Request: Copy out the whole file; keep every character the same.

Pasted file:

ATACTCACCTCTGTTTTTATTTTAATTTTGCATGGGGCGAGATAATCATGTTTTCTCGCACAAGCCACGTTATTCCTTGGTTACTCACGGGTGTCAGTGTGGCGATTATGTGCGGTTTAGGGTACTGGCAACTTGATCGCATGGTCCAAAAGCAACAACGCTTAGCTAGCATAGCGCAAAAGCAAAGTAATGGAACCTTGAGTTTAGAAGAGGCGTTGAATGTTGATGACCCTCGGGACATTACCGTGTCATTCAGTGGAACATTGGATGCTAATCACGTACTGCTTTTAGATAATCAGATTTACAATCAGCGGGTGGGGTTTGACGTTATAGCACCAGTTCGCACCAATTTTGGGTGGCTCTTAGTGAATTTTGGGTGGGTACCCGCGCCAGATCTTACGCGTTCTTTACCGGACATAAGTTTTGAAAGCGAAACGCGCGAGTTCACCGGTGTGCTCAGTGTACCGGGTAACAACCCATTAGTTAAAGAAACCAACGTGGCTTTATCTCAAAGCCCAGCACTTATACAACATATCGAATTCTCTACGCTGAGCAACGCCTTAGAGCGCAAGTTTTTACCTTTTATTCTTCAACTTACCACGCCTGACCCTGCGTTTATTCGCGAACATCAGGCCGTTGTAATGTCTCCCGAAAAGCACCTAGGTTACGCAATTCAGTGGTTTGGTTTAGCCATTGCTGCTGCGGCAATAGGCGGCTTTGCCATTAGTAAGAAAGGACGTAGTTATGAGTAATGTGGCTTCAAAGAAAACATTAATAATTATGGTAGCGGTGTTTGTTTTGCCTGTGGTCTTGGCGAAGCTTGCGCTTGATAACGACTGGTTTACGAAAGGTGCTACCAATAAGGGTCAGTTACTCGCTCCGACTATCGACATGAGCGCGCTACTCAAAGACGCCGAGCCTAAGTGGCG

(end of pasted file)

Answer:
ATACTCACCTCTGTTTTTATTTTAATTTTGCATGGGGCGAGATAATCATGTTTTCTCGCACAAGCCACGTTATTCCTTGGTTACTCACGGGTGTCAGTGTGGCGATTATGTGCGGTTTAGGGTACTGGCAACTTGATCGCATGGTCCAAAAGCAACAACGCTTAGCTAGCATAGCGCAAAAGCAAAGTAATGGAACCTTGAGTTTAGAAGAGGCGTTGAATGTTGATGACCCTCGGGACATTACCGTGTCATTCAGTGGAACATTGGATGCTAATCACGTACTGCTTTTAGATAATCAGATTTACAATCAGCGGGTGGGGTTTGACGTTATAGCACCAGTTCGCACCAATTTTGGGTGGCTCTTAGTGAATTTTGGGTGGGTACCCGCGCCAGATCTTACGCGTTCTTTACCGGACATAAGTTTTGAAAGCGAAACGCGCGAGTTCACCGGTGTGCTCAGTGTACCGGGTAACAACCCATTAGTTAAAGAAACCAACGTGGCTTTATCTCAAAGCCCAGCACTTATACAACATATCGAATTCTCTACGCTGAGCAACGCCTTAGAGCGCAAGTTTTTACCTTTTATTCTTCAACTTACCACGCCTGACCCTGCGTTTATTCGCGAACATCAGGCCGTTGTAATGTCTCCCGAAAAGCACCTAGGTTACGCAATTCAGTGGTTTGGTTTAGCCATTGCTGCTGCGGCAATAGGCGGCTTTGCCATTAGTAAGAAAGGACGTAGTTATGAGTAATGTGGCTTCAAAGAAAACATTAATAATTATGGTAGCGGTGTTTGTTTTGCCTGTGGTCTTGGCGAAGCTTGCGCTTGATAACGACTGGTTTACGAAAGGTGCTACCAATAAGGGTCAGTTACTCGCTCCGACTATCGACATGAGCGCGCTACTCAAAGACGCCGAGCCTAAGTGGCG